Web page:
Last week my second paper got accepted for publication in Astronomy and Astrophysics! This is basically what I have been working on for the last year (among some other smaller things, and observing). I like it much better than my first paper, as the star investigated here turned out to be incomparably much more interesting than the subject of that one, and because I have used a very wide range of scientific tools to unravel all the possible details. I am really happy about these results, even if they do not mean much for the public, and even if there are only a few people getting excited about what I have accomplished. The manuscript is already in the hands of the publisher, but as usual, you can find the paper on arxiv.org already. From now on (OK, already since I have finished the paper in January) I am working on data from the Kepler satellite. As far as I am allowed to tell you, things are looking very interesting ;)
But not the Monthly Notices of the Royal Astronomical Society ;) Anyway, I always publish in Astronomy and Astrophysics… Sorry for the bad astronomical joke… (If you can call this a joke…) But as I had no posts recently on the blog, I have to admit there is no better title for this entry. And this might get more and more common in the future, as my motivation for blogging is lower and lower these days.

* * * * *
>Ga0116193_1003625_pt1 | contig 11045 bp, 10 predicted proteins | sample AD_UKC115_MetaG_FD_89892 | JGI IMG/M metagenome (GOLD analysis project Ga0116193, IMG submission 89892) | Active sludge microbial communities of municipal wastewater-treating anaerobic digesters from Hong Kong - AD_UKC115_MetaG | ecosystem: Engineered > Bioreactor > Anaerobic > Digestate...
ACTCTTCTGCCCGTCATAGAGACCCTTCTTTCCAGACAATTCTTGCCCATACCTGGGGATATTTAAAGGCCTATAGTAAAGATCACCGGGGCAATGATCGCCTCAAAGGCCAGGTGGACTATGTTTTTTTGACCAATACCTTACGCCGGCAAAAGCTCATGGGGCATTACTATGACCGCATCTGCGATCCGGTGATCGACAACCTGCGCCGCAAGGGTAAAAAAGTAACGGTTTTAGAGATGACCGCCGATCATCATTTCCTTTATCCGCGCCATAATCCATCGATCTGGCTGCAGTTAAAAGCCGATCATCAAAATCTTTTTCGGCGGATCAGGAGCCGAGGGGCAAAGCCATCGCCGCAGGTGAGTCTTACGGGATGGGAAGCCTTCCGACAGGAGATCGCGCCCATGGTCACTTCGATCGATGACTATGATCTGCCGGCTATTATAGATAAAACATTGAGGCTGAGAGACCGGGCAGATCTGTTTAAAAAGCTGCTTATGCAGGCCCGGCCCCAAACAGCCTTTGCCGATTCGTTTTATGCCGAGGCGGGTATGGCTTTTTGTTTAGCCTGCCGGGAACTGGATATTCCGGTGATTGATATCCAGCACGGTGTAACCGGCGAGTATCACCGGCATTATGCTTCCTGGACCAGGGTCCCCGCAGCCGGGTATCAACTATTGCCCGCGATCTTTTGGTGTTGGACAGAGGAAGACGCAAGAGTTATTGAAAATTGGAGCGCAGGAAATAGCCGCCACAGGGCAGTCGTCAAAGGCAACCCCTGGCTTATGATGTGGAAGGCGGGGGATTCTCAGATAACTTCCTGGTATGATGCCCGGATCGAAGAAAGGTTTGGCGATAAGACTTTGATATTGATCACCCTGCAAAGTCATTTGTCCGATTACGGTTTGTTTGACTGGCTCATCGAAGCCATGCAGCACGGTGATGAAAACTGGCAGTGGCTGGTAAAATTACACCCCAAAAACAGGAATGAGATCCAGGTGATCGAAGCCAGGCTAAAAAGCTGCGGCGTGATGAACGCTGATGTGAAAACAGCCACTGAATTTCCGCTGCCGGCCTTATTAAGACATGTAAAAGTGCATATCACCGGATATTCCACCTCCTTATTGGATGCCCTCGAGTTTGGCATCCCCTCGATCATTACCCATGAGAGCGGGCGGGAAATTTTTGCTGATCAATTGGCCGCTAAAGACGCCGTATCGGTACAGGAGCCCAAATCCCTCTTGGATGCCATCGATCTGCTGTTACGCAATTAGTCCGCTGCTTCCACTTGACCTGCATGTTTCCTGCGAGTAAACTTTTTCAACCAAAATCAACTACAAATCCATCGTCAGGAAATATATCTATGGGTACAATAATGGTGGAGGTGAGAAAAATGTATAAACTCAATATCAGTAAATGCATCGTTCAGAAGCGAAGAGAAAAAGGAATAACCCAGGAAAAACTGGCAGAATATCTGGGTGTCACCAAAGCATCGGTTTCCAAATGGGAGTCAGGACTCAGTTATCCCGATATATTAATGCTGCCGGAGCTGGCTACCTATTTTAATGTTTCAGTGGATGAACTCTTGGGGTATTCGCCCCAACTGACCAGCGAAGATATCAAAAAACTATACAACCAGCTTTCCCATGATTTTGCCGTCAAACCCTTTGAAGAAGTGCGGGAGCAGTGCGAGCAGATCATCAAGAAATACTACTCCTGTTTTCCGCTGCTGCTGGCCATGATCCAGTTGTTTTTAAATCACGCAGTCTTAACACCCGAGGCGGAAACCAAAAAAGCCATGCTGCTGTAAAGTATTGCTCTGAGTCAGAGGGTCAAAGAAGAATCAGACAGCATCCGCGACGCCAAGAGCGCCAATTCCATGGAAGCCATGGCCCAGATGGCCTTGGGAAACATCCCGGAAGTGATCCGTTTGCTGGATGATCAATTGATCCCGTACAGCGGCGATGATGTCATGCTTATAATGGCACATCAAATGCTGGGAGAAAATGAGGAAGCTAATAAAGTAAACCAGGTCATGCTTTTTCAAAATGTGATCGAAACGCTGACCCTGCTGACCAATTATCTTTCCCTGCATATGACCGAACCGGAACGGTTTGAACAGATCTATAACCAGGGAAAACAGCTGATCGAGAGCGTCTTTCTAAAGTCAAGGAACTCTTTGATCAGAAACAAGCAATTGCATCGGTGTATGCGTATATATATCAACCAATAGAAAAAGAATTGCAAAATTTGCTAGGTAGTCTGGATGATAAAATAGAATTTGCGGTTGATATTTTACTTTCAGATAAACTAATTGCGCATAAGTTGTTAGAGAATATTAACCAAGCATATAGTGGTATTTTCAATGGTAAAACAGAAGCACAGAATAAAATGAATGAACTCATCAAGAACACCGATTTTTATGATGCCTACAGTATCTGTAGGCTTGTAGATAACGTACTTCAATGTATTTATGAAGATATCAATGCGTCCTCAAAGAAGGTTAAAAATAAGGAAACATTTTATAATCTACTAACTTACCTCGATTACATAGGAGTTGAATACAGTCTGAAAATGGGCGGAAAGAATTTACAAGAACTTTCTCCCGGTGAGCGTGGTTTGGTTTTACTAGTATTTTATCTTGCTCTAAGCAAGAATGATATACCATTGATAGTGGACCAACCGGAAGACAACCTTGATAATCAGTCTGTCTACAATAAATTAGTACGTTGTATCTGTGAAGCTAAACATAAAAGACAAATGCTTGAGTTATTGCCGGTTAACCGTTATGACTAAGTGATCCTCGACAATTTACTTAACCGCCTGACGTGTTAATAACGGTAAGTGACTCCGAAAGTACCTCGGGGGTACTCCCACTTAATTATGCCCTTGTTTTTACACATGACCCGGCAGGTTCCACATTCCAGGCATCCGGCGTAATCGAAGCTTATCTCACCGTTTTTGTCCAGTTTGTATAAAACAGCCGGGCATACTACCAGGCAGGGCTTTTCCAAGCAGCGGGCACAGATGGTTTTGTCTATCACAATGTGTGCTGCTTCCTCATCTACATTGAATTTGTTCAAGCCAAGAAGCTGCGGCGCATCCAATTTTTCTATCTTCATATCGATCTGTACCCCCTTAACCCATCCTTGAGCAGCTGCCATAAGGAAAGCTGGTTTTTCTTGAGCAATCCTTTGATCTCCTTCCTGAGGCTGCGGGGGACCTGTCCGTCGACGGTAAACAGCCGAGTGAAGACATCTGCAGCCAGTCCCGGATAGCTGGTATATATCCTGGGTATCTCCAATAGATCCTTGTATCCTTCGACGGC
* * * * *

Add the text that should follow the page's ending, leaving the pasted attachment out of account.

Starting with a reference to A&A was not completely accidental, as I spent November and the beginning of December working hard to finish my second first-author paper, which I will submit to the mentioned journal in January. I spent several evenings at the Institute to meet my internal deadlines, but it was not that difficult (the stress is on the relative difficulty, I am not complaining that I had not enough pressure or tasks to deal with), as November is the low season in cycling (which means that I basically did not ride at all), so I had nothing else to do. Now the paper is basically 99% finished, and my supervisors – and me too – are very happy with the work I have done. We still need to wait for the final comments from the rest of my co-authors (I have already received two very positive ones with only minor comments to consider), but then it should not take more than a week of work before I can really submit after the Holidays. So I expect to have a second paper by the time I turn 27. Damn, I am getting old…
No matter how much work I have, I do not work on the weekends, this is one of my principles. This way I could join my friends to Bredene (where we played board games, had a great walk along the nice coast of Belgium across high grass and sand dunes in the wind – unluckily I expected crappy weather so I had only my phone with me to take pictures with, instead of my DSLR -, and we went to the concert of the Symfonisch Orkest van de Vrije Universiteit Brussel in which Ilse plays the French horn), help Tijl in building his terrace, play FIFA12 online (sometimes I rock, sometimes I suck, it really depends on how much I can concentrate, so now I do not play it anymore after midnight), and watch Rules of Engagement (thanks to Clio’s suggestion), which is really great (and especially Season 5 is hilarious).